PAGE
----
when i was at the barbados community college many moons ago, i did a year of economics and there and then i said that was not for me. as i progressed, i refused to chose any subjects having anything to do with figures as i realized that people who engage in those subjects dont seem to see the human element in nothing they, in fact they believe that they are dealing with objects and are heartless and ruthless. Yjose are the attibutes that i attribute to economists like ownen, mascoll and straugh. Yhey only see an economy and not a society.

    I have always respected those in the discipline tof sociology, ( i have a bias here ) as the human element is at the core of most decisions to be made or have been made.

    In a society like barbados, which lack material sufficiency you will find that the govt will always be the biggest single employer and i have no problem with apying higher taxes to assist in ensuring that we continue to provide the requiste social services to our less fortunate brothers and sisters, but i aslo believe that a system must be put in place to measure performance regardless of which party employ those persons and when they are not performing sanctions against the non-performers must be enforced., but systems must be established so that outputs can be measured.

    Public Sector employees cannot be retired be fore their compulsory age, so this is not an option. i however believe, that what could probably happen, it a policy of attrition in the public service could be introduced, That is when someone has retired dont replace the person, unless it is absolutely necessary. This would have to attain for statutory boards as well, But can you see polticians not ensuring that the retiree is replaced. I certainly dont think so

    What has bappened over the years is the interference of politicians. Sadly to say, a lot of persons owing vat should find themselves in the hotel at dodds, but when persons were about to move on certain companies owing the crown they were warned against moving forward, similary in the income tax departmen. Until public officers are allowed to their jobs, we would not see improvement in the collection of customs duties, vat and income taxes .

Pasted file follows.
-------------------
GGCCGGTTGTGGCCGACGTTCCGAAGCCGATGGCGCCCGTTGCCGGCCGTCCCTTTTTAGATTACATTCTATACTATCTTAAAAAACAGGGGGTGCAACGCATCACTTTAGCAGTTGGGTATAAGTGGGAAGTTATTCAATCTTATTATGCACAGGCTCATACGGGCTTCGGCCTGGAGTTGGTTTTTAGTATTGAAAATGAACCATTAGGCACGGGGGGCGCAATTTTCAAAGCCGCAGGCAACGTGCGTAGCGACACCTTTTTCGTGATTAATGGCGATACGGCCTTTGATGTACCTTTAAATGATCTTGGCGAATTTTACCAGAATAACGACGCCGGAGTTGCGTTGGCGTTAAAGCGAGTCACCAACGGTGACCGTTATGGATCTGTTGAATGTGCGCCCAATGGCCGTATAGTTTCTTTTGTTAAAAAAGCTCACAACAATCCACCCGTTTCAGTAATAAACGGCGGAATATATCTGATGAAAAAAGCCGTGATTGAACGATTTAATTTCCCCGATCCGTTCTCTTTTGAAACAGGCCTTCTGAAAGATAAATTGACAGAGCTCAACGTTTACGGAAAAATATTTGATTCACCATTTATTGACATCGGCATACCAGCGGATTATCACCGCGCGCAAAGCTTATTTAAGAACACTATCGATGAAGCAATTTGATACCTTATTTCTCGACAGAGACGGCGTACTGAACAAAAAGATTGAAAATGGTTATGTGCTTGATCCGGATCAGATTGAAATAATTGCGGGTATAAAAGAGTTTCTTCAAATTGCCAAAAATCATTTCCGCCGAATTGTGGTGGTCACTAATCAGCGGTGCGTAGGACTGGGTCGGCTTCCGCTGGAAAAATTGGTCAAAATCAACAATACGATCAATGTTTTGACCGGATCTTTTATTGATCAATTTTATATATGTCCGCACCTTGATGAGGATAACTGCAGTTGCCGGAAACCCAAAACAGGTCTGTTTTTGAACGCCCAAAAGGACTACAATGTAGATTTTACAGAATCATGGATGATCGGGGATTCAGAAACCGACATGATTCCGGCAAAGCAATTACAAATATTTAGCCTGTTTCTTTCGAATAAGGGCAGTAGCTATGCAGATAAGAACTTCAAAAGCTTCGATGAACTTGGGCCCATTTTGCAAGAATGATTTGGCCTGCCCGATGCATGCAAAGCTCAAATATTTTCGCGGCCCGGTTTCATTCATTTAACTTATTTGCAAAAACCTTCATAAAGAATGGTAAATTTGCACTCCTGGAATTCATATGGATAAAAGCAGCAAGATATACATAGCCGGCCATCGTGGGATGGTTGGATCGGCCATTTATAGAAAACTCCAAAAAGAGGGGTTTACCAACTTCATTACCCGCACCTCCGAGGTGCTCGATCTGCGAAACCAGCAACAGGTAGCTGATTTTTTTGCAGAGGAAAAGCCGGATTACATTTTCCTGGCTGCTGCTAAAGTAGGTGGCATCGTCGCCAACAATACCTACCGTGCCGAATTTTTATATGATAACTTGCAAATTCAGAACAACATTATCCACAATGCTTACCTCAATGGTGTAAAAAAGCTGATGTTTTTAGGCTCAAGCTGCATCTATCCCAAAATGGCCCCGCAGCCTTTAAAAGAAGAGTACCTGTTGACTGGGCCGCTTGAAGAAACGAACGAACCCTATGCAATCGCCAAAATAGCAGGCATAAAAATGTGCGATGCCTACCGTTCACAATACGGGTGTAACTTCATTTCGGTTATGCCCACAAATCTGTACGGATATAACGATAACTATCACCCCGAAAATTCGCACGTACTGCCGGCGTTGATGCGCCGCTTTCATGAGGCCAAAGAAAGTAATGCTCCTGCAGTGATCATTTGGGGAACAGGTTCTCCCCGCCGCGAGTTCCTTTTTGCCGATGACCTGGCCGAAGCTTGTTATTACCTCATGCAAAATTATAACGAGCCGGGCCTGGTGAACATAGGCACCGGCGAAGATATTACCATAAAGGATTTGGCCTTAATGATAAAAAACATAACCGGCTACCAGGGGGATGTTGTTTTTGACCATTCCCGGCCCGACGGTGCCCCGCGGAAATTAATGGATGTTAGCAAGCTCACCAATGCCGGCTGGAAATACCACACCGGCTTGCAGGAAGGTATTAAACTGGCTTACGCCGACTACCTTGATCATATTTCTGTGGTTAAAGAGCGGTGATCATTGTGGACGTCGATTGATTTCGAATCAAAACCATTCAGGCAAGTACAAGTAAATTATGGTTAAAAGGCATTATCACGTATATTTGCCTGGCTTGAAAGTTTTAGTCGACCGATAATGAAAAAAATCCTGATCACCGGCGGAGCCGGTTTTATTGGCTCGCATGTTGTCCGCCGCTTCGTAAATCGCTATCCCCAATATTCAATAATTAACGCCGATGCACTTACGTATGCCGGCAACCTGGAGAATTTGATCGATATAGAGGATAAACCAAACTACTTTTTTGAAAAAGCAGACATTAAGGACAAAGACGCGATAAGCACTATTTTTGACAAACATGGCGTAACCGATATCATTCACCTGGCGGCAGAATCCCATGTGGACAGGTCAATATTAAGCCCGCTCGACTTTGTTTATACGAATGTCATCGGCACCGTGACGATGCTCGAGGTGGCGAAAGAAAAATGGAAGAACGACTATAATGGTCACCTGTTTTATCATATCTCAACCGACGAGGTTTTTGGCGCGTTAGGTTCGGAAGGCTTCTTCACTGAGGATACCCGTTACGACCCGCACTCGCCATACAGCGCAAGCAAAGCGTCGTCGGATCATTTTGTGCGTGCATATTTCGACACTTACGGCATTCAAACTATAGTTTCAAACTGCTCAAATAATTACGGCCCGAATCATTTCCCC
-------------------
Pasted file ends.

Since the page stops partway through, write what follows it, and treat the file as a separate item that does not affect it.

This interference is prasticed by all parties.

    Like

  45. David January 28, 2012 at 4:22 PM #

    @Blogger2012

    We need to benefit from the learning which ALL disciplines have to offer.

    In your last comment you did not mention the role of the union. To accommodate attrition reorganization would be required.

    Like

  46. Blogger2012 January 28, 2012 at 4:33 PM #

    @David

    you shoud note that i have said i have my bias, you would appreciate that i am quite cognisant of that, and dont you think i want to generate some discussion by being a bit subjective. I am also very very cognisant of the role of the union in any restructuring having spent so many years around the union when i was a young man.

    You see i am not personal. lol.

    Like

  47. Hants January 28, 2012 at 5:31 PM #

    If government cut jobs now it will have a ripple effect in the private sector.

    laid of government workers do not spend money so businesses will lose “customers”.

    Barbados is a small country so laid off workers cant travel to find work.
    If I did not have a job in Toronto I could drive a 100 miles to find work.

    Government should tread carefully before laying off tax paying, consuming employees..

    Like

  48. David January 28, 2012 at 5:42 PM #

    Here is what the IMF head has cautioned:

    Inappropriate spending cuts could “strangle” growth prospects, the head of the IMF has warned.

    Austerity programmes must be tailored to each economy, Christine Lagarde said, and not be “across the board”.

    http://www.bbc.co.uk/news/business-16771939

    Like

  49. Hants January 28, 2012 at 5:53 PM #

    Simple analysis. count the number of jobs advertised ti the daily.
    newspapers, multiply by 3 and that will tell you how many possible jobs are available in Barbados.

    How many students graduating and looking to enter the workforce every year?
    How many of them find employment?

    Like

  50. Pedro February 4, 2013 at 12:04 PM #

    t just accept what they. Hair loss is very often caused since the
    body. They are nourished by cuisine which can be rich in
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    with healthy water, soil and air.

    Like

  51. peltdownman February 4, 2013 at 12:46 PM #

    @Weston

    “In the private sector, management would either ensure that only dead wood was let go with no loss of output or departments would be restructured and individual tasks re-evaluated to create the desired efficiencies.”

    Except the Employment Rights Act will prevent them from doing this without costing them more than most of them can afford. This single piece of legislation has locked-in both inefficency and low productivity forever

    Like